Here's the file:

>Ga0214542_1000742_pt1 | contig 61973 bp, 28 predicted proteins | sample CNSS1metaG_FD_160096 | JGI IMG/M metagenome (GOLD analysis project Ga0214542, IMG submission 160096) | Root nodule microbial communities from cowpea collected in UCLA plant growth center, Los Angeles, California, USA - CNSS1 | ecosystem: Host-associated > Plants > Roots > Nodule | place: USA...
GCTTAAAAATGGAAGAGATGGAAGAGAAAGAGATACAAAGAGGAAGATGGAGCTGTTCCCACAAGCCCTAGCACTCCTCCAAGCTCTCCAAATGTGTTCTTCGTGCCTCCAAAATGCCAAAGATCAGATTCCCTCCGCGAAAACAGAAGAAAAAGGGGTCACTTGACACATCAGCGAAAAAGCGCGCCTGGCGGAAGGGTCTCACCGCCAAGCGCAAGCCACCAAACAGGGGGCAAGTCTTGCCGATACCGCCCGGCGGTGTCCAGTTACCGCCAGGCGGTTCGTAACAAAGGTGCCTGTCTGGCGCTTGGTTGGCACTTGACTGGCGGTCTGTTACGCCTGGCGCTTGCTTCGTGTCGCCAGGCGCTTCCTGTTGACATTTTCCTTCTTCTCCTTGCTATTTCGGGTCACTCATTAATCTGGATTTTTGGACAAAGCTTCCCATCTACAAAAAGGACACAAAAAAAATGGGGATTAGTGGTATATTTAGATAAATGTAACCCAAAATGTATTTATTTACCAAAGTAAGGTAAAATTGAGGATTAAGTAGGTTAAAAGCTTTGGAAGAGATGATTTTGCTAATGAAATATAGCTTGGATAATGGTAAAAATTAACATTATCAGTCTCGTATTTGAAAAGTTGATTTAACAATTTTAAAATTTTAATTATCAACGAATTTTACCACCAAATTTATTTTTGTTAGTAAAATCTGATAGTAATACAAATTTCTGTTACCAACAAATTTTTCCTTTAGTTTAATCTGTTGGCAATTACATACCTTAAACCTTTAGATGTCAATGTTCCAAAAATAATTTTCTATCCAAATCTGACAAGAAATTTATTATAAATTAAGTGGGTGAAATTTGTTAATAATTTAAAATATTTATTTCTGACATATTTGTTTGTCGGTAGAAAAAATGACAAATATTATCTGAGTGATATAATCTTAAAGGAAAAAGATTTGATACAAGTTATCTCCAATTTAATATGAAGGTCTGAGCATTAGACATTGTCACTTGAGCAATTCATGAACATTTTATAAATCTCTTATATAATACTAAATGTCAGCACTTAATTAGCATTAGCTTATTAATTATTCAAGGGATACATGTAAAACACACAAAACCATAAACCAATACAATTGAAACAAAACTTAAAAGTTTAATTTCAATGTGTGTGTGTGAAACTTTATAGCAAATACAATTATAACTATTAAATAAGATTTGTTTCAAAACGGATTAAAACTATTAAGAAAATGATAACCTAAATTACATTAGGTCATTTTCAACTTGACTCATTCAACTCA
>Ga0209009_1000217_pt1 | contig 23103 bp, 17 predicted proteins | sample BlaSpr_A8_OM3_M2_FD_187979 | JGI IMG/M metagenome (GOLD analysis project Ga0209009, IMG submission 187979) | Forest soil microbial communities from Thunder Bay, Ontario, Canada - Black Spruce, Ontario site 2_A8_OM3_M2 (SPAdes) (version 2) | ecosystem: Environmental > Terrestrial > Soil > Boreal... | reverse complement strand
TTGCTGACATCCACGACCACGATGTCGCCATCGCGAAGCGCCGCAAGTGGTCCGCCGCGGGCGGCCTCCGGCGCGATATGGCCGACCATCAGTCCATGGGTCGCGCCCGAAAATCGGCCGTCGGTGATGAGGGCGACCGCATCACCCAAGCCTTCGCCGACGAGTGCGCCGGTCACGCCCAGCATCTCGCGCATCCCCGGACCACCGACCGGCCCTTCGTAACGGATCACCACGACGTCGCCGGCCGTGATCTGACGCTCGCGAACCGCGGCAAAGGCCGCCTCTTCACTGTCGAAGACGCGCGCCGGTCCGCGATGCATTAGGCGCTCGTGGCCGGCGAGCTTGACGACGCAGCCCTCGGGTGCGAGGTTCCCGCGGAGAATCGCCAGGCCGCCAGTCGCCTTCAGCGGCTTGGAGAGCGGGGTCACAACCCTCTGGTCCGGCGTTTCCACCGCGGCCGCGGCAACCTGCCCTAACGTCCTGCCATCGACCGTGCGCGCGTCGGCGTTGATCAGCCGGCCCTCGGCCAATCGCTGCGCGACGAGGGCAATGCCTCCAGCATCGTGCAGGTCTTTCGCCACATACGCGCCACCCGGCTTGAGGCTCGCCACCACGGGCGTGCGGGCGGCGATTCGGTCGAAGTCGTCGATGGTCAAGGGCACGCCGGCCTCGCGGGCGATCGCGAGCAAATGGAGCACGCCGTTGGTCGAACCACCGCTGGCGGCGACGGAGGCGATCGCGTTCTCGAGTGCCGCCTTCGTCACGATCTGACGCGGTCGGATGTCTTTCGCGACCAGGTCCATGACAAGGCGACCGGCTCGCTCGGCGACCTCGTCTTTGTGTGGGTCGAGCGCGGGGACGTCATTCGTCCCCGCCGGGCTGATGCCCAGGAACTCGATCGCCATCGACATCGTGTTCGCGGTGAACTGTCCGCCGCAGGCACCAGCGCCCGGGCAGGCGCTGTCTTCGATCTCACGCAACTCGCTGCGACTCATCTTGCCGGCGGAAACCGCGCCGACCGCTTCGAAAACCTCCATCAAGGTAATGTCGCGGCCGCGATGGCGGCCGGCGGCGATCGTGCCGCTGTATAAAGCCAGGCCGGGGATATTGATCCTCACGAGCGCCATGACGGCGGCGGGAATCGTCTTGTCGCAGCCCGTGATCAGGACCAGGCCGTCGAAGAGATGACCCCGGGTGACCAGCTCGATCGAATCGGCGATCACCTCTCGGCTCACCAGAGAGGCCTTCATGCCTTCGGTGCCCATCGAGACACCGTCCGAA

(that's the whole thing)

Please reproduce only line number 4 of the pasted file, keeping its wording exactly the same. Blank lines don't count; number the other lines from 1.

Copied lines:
TTGCTGACATCCACGACCACGATGTCGCCATCGCGAAGCGCCGCAAGTGGTCCGCCGCGGGCGGCCTCCGGCGCGATATGGCCGACCATCAGTCCATGGGTCGCGCCCGAAAATCGGCCGTCGGTGATGAGGGCGACCGCATCACCCAAGCCTTCGCCGACGAGTGCGCCGGTCACGCCCAGCATCTCGCGCATCCCCGGACCACCGACCGGCCCTTCGTAACGGATCACCACGACGTCGCCGGCCGTGATCTGACGCTCGCGAACCGCGGCAAAGGCCGCCTCTTCACTGTCGAAGACGCGCGCCGGTCCGCGATGCATTAGGCGCTCGTGGCCGGCGAGCTTGACGACGCAGCCCTCGGGTGCGAGGTTCCCGCGGAGAATCGCCAGGCCGCCAGTCGCCTTCAGCGGCTTGGAGAGCGGGGTCACAACCCTCTGGTCCGGCGTTTCCACCGCGGCCGCGGCAACCTGCCCTAACGTCCTGCCATCGACCGTGCGCGCGTCGGCGTTGATCAGCCGGCCCTCGGCCAATCGCTGCGCGACGAGGGCAATGCCTCCAGCATCGTGCAGGTCTTTCGCCACATACGCGCCACCCGGCTTGAGGCTCGCCACCACGGGCGTGCGGGCGGCGATTCGGTCGAAGTCGTCGATGGTCAAGGGCACGCCGGCCTCGCGGGCGATCGCGAGCAAATGGAGCACGCCGTTGGTCGAACCACCGCTGGCGGCGACGGAGGCGATCGCGTTCTCGAGTGCCGCCTTCGTCACGATCTGACGCGGTCGGATGTCTTTCGCGACCAGGTCCATGACAAGGCGACCGGCTCGCTCGGCGACCTCGTCTTTGTGTGGGTCGAGCGCGGGGACGTCATTCGTCCCCGCCGGGCTGATGCCCAGGAACTCGATCGCCATCGACATCGTGTTCGCGGTGAACTGTCCGCCGCAGGCACCAGCGCCCGGGCAGGCGCTGTCTTCGATCTCACGCAACTCGCTGCGACTCATCTTGCCGGCGGAAACCGCGCCGACCGCTTCGAAAACCTCCATCAAGGTAATGTCGCGGCCGCGATGGCGGCCGGCGGCGATCGTGCCGCTGTATAAAGCCAGGCCGGGGATATTGATCCTCACGAGCGCCATGACGGCGGCGGGAATCGTCTTGTCGCAGCCCGTGATCAGGACCAGGCCGTCGAAGAGATGACCCCGGGTGACCAGCTCGATCGAATCGGCGATCACCTCTCGGCTCACCAGAGAGGCCTTCATGCCTTCGGTGCCCATCGAGACACCGTCCGAA